Thursday, January 21, 2010

Enkianthus quinqueflorus

Enkianthus quinqueflorus, known as 'Hanging Bell' in Chinese, belongs to the family Eriaceae which is one of the few woody species blooming in late winter. It is protected under the Forestry Regulation Cap. 96A in order to prevent them from being over collected for ornamental uses, which was commonly happened in the past, particularly in the New Terrestories. As its flowering season is near the Chinese New Year, it was logged and sold in the flower markets during the New Year period, threatening the local population. Practically it has a healthy population in Hong Kong which is generally treated as a widespread and common species in Hong Kong's hillside.

Spectacular scenery in Nam Sang Wai

It's not wise to visit Nam Sang Wai during overcast day if you would like to spend a morning there to enjoy photographing birds. They could hardly stand out from the background as sunlight is unavailable. Tide was particularly low during my visit today and it's a pity that fish boat had interrupted and flushed the large flocks of ducks away. Fortunately the early morning light is great enough to paint the sky, offering a special chance of seeing rosy clouds.

Diversity of birds was disappointing today. I personally enjoy seeing Black-faced Spoonbill pretty much and they gave me several decent views which excited me a bit.

Grey Heron seems not easy-going which usually acts quite fierce to other smaller birds.

Black-headed Gull is the most abundant gull species wintering in Hong Kong.

Wake up early and you'll see something different.

Friday, January 15, 2010

Birding at Nam Sang Wai, Hong Kong

Nam Sang Wai is a wetland located at the northwestern part of Hong Kong, which is a part of inner Deep Bay area. It is a famous place for birdwatching which houses quite a lot of waterbirds including gulls, ducks, cormorants, avocets and egrets, particularly in winter. It worths you spending a day there to enjoy the fun of birdwatching as the diversity of the birds is usually satisfactory. Most birds could be seen at low tide, at about 0.5 to 1 m.

Even during the weekday, there are still quite a lot of photographers, carrying loads of gears, stationing at the estuary for bird-photography.

Northern Pintail is a common wintering duck species in Hong Kong. It is comparatively large to other ducks and is recognized by its longer neck, rounded head and pointed tail. Males are distinctive. They usually arrive Hong Kong in late October and leave in early April.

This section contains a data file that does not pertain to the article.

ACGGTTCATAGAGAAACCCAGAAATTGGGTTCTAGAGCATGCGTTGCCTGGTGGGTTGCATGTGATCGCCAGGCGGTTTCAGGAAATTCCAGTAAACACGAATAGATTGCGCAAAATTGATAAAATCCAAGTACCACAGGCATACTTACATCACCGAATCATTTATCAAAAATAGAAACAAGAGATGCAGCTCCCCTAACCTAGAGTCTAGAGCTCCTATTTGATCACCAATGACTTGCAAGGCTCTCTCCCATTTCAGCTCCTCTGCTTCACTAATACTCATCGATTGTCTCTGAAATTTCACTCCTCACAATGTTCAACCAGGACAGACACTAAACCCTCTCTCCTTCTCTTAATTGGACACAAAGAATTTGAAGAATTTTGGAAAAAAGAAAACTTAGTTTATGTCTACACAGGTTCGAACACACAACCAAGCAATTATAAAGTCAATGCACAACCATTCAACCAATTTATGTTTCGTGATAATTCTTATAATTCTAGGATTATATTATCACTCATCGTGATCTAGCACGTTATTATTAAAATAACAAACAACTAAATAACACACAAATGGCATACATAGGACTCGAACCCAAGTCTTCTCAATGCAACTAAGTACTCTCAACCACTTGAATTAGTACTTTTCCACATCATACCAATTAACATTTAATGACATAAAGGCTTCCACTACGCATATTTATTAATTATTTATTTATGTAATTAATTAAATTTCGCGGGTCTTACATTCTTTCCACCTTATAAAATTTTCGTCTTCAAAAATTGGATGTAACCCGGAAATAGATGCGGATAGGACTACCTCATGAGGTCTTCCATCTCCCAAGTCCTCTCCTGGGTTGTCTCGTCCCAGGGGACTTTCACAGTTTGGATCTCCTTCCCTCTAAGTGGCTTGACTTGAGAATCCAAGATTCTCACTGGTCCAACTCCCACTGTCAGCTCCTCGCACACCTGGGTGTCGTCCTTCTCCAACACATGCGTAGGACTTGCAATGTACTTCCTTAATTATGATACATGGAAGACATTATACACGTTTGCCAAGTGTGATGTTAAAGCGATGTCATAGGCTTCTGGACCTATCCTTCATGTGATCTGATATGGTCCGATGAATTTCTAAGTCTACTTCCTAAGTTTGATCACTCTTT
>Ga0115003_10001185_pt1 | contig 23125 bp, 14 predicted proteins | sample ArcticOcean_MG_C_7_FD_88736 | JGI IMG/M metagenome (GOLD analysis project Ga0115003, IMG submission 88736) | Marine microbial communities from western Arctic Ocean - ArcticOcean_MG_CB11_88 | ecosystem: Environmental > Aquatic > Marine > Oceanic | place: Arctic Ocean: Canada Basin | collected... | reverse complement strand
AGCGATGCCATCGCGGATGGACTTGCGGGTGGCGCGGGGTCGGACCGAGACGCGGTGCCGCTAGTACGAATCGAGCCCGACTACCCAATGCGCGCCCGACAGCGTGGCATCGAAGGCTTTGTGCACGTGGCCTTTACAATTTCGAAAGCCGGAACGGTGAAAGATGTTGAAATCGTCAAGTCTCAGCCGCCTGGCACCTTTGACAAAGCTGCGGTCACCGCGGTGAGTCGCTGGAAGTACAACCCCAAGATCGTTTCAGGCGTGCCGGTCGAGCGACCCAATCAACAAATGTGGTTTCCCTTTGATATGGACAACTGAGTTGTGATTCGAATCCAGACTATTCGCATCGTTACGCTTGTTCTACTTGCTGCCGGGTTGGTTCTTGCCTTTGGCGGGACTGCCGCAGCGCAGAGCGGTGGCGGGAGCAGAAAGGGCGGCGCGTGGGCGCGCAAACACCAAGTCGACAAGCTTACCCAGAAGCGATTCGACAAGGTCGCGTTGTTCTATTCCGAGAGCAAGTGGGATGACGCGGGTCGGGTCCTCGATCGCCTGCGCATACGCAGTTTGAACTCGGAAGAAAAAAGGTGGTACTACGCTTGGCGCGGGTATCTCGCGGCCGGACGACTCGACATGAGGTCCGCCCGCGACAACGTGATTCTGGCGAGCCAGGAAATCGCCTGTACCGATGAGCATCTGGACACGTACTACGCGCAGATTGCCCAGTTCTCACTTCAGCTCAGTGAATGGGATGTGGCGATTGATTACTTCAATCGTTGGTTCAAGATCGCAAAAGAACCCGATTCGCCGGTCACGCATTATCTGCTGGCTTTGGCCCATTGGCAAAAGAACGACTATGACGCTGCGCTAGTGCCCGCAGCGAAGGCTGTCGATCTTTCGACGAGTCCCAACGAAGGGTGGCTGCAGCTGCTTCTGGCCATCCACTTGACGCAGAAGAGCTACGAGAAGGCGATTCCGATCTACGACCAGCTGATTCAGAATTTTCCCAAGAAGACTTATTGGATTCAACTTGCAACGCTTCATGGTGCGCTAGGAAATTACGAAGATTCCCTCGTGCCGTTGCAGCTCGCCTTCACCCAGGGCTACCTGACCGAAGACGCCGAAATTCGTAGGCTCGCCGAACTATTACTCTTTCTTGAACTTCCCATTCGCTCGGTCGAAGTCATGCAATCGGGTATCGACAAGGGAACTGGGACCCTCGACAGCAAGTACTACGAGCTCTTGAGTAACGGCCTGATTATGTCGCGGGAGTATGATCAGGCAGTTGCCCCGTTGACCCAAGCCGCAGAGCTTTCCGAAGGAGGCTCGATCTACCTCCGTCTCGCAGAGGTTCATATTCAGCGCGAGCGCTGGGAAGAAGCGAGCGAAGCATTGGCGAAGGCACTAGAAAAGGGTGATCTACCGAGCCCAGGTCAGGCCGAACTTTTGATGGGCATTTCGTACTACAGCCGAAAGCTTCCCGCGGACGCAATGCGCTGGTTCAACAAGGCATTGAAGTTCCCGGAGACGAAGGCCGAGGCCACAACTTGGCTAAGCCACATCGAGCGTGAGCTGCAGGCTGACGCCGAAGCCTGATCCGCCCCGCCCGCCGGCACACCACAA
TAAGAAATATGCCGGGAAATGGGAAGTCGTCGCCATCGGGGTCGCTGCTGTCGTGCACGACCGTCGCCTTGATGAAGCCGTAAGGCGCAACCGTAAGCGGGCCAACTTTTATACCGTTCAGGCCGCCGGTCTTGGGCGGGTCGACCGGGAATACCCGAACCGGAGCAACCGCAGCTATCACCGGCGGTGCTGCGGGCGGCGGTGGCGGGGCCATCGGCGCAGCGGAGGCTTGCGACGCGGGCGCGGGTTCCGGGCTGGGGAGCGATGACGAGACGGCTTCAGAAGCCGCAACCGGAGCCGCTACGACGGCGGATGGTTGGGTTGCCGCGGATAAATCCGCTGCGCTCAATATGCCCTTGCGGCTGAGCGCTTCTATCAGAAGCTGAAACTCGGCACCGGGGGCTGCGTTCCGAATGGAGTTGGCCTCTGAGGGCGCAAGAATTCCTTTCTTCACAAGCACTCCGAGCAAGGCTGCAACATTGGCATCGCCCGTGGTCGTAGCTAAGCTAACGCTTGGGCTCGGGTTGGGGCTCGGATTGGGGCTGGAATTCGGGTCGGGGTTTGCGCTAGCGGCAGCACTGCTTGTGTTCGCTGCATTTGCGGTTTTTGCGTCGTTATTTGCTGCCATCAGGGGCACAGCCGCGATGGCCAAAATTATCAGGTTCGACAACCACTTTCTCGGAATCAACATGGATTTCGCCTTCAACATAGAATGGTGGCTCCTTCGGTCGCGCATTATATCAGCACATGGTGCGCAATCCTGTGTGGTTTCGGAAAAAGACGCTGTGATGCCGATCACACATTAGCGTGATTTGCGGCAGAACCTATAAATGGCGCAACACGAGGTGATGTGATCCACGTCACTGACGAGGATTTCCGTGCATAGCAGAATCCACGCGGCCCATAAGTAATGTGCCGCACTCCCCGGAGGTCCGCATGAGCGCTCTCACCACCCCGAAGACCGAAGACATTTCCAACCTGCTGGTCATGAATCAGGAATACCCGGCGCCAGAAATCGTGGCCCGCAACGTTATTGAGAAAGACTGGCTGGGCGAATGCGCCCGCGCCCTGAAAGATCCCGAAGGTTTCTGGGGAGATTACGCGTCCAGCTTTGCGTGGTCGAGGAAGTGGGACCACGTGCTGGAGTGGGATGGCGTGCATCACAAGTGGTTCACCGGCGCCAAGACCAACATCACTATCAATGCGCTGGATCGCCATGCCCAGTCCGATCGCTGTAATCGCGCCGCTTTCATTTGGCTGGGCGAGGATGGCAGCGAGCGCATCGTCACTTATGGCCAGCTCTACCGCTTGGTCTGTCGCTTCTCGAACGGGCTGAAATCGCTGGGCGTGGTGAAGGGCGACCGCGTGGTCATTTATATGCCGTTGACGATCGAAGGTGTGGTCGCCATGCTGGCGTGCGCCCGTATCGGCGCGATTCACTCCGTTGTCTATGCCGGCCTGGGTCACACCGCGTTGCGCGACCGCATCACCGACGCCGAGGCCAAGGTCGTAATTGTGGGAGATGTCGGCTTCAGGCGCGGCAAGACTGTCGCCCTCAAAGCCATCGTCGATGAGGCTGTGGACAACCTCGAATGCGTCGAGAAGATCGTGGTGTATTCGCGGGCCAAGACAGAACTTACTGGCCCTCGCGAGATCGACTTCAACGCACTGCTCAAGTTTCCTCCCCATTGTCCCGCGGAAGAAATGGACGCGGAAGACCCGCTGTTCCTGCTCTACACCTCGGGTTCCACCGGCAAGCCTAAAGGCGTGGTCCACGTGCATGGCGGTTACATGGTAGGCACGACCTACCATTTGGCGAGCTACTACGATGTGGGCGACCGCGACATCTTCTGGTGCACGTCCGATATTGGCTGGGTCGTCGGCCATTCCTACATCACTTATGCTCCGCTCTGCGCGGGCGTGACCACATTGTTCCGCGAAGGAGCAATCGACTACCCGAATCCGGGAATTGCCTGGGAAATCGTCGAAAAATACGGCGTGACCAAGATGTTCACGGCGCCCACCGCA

Northern Shoveler is another common winter visitor in Deep Bay. It is slightly smaller than Northern Pintail, reaching about 50 cm length. Its broad spatulate bill is diagnostic which makes it one of the easiest duck to identify.

Heuglin's Gull is the most abundant large gull wintering in Hong Kong. Identifying large gulls is always difficult even to the experts which requires intensive practices.

Nam Sang Wai is one of the magor night roosting sites of Great Cormorants, where generally holds over 3,000 Cormorants in winters.

Black-faced Spoonbill, a well-known endangered species according to the IUCN Redlist, could commonly be seen in Nam Sang Wai during winter. You should grap a chance to see this spectacular species if you haven't seen it yet!

Pied Avocets are feeding on the intertidal mudflat.

Birdwatching in a chilling winter could still be pleasant and enjoyable!

Thursday, January 14, 2010

Ficus microcarpa and Ficus concinna

Ficus microcarpa taken in Lung Fu Shan, Hong Kong Island.

Ficus microcarpa (Moraceae) is a well known and popular tree species in Hong Kong due to its frequent occurrence near where people lives. It grows and develops quickly and has a broad and dense canopy which makes it particularly good to provide shade. Among the native Ficus species in Hong Kong, it is one of the few species which has small and elliptic leaves with tapering base. Ficus microcarpa is a widespread species in Asia (mainly Eastern and Southern parts) and Australia.

Ficus concinna taken in Sai Kung area, Hong Kong.

There is another small leaf Ficus species which resembles F. microcarpa quite much, which is Ficus concinna. It is a recent discovery which had probably been overlooked in the past. Only a few individuals have been found so far. Its appearance is like Ficus microcarpa but aerial roots are mostly absent. Also, leaf veins of F. concinna is more conspicuous than that in F. microcarpa (See photographs above). By combing these differences you will probably be able to seperate them in the field! Start checking small-leaf Ficus and see if you could find more F. concinna!

Tuesday, January 12, 2010

Asarum caudigerum

Asarum caudigerum (Aristolochiaceae) is recently discovered growing near an abandoned village in Hong Kong. It is a new addition to the Hong Kong vascular plant list, with an unclear origin. A. caudigerum is naturally distributed in Central and South China, and to Vietnam. However, this species is also used medicinally in the past and only one colony is found so far. Thus, Possibility of being cultivated cannot be satisfactorily ruled out. Being a naturalist, I personally wish this is from a natural origin which further enriches the local biodiversity.

It should be noted that there is no petal in Asarum. The perianths shown in the photographs are indeed its sepal. Its specific name caudigerum is named based on its slender caudate sepal. It's definitely a fabulous species to see!